Edwardian-era New York City was a study in contrasts. Recently arrived immigrants from southern and eastern Europe packed into tiny tenements only miles from the mansions of the rich industrialists who employed them in their factories. The same ocean liners that transported the “huddle masses” eager to find a new life in America also carried Europe’s impoverished aristocracy, eager to marry their sons to the daughters of America’s high society. Ward McAllister dubbed these well-heeled and well-connected the “Four Hundred,” the most important people in America. The number was supposedly based the capacity of Caroline Astor’s Newport mansion ballroom.
On the surface, William Sidney Porter would seem to have had a fair amount in common with Ward McAllister. Both sons of the South—McAllister was the child of a George judge while Porter’s father was a North Carolina doctor—married heiresses. However, their lives took very different paths. McAllister followed his father into law, made his fortune in California, and returned to the East to live a life of wealth and ease.
Porter, however, took longer to find his place in the world. His first job was in his uncle’s drugstore, where he eventually became a pharmacist. However, after a move to Texas, he tried a number of jobs, including ranch hand, bank teller, and journalist. His sloppy bookkeeping during his years at the bank led to an embezzlement charge. William skipped bail and traveled to Honduras (where he coined the term “banana republic” to describe Central American countries with unstable governments). But his wife’s impending death from tuberculosis drew him back to America, and he turned himself in. He served three years of his five-year sentence before being released early for good behavior.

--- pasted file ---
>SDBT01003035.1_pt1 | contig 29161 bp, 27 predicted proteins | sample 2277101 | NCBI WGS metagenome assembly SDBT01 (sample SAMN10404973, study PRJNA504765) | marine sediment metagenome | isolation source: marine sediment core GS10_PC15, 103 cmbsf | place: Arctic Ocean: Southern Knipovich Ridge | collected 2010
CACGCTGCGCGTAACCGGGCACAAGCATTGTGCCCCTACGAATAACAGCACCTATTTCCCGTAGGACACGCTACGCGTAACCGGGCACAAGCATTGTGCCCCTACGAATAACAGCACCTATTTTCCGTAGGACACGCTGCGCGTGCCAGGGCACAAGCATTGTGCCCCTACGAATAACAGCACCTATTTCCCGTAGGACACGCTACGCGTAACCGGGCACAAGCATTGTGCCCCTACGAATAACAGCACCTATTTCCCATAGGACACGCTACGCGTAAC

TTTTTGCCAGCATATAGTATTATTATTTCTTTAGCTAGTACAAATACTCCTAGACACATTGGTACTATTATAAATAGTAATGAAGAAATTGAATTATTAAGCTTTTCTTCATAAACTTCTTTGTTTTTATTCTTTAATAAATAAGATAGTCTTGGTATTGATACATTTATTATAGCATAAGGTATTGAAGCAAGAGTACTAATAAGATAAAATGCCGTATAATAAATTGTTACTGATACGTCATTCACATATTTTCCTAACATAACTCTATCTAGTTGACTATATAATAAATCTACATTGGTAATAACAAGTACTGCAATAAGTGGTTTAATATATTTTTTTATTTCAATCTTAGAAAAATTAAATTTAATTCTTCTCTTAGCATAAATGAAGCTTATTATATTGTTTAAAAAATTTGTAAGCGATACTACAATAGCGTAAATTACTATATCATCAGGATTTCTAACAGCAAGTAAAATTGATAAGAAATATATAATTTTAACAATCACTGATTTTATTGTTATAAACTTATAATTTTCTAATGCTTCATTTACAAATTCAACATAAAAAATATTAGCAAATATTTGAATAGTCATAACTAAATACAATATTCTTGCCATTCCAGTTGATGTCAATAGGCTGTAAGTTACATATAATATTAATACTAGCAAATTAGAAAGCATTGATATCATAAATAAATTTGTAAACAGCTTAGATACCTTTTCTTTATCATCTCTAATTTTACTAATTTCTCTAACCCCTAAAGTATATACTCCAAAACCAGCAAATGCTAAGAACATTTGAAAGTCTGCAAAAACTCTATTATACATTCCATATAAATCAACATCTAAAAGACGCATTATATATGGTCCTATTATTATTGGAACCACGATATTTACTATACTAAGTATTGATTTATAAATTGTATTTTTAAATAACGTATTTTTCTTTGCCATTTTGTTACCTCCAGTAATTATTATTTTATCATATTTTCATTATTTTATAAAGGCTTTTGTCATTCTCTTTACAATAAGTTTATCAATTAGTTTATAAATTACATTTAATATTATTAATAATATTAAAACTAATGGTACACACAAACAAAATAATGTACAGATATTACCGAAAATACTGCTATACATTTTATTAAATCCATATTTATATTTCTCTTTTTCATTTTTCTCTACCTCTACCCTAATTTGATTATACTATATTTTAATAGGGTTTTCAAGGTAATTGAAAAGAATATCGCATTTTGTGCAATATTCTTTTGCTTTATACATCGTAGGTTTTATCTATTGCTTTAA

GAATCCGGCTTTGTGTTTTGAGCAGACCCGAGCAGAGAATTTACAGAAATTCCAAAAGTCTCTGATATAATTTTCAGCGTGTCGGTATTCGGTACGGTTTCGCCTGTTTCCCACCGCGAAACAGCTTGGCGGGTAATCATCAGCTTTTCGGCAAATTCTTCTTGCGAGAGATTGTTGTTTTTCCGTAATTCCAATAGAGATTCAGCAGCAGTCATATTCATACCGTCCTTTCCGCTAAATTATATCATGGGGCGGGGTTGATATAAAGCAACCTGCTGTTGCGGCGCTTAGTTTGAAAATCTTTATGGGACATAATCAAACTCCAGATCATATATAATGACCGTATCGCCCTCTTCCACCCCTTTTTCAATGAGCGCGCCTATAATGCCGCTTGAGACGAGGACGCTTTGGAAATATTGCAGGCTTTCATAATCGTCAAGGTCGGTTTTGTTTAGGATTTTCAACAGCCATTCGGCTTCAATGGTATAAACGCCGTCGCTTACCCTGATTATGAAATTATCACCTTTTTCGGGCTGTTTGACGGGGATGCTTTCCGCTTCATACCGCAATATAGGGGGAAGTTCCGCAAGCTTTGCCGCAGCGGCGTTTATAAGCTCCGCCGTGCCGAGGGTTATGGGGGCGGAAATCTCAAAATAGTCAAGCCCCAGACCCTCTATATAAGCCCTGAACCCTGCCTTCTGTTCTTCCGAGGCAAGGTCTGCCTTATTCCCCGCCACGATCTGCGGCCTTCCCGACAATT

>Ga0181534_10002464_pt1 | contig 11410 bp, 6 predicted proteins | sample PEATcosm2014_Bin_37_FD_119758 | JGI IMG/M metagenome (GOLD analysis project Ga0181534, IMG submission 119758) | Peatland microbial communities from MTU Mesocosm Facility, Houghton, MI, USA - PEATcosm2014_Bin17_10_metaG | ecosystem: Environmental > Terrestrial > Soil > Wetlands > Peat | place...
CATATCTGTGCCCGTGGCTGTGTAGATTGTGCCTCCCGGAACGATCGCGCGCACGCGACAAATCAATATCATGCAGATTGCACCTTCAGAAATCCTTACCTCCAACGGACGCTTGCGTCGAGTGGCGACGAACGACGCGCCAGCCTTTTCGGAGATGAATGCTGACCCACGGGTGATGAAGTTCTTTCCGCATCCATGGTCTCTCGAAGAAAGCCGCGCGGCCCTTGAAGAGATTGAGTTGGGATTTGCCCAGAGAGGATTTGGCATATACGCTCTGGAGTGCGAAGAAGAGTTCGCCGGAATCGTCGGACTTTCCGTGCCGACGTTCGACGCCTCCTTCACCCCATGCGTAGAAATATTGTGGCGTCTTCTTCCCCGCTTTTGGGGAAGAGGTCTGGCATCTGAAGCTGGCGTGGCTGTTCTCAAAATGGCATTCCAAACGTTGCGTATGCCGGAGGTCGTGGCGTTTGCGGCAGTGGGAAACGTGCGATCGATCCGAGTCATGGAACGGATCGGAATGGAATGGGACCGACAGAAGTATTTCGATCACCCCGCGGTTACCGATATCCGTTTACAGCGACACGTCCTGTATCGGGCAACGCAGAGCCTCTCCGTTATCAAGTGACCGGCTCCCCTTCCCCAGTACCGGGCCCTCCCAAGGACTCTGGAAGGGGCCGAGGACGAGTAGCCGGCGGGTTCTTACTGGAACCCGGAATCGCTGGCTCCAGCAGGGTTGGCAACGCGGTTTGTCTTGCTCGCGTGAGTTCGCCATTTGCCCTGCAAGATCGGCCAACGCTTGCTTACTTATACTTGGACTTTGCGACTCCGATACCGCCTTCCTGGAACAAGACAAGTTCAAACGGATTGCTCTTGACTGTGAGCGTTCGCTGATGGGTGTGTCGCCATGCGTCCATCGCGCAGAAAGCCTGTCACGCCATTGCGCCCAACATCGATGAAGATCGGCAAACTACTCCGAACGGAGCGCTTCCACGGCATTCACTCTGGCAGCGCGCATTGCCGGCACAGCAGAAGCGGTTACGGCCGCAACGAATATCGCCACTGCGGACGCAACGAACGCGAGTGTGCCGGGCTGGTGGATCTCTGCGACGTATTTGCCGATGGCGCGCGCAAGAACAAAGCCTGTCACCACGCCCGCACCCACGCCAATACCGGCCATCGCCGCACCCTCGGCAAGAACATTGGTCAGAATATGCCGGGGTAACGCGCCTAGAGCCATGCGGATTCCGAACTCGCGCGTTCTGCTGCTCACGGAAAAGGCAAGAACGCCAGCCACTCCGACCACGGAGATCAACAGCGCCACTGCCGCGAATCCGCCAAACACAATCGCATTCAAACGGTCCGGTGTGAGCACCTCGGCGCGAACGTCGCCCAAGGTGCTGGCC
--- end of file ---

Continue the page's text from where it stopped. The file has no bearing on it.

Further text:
It was during his prison years that he began to write under various pen names to keep his identity as a convicted felon a secret. After his release, he continued to find success as a writer of short stories, and he eventually moved to New York City. His stories focused on ordinary Americans and became known for their “twist” endings. His most enduring work is a Christmas story that appeared in a collection called The Four Million. The title is a play on McAllister’s “Four Hundred.” The population of New York City at that time was approximately four million, and Porter—who had become better known by his pen name O. Henry—chose the name to show he considered every one of them as important as the famous “Four Hundred.”
You are probably familiar with O. Henry’s “The Gift of the Magi” about an impoverished young couple who sacrifice their most valuable possessions for each other. It’s in the public domain, so give it another read to celebrate the season. Or watch one of the classic versions available on Youtube.
Then enjoy a couple of spoofs on this timeless holiday story.
From Studio C, what would happen if a modern couple faced the same situation as Jim and Della?
A couple people added some acting to the Adventures in Odyssey radio version known as Gifts for Madge and Guy. Here's the last scene:
C.J., I don't think I knew any of this backstory--which surprises me. It's a wonderful tale (would make a great novel), but better because it's true. Where would literature be without the stories that come from making a way through the bad times?ReplyDelete
Thanks so much for sharing!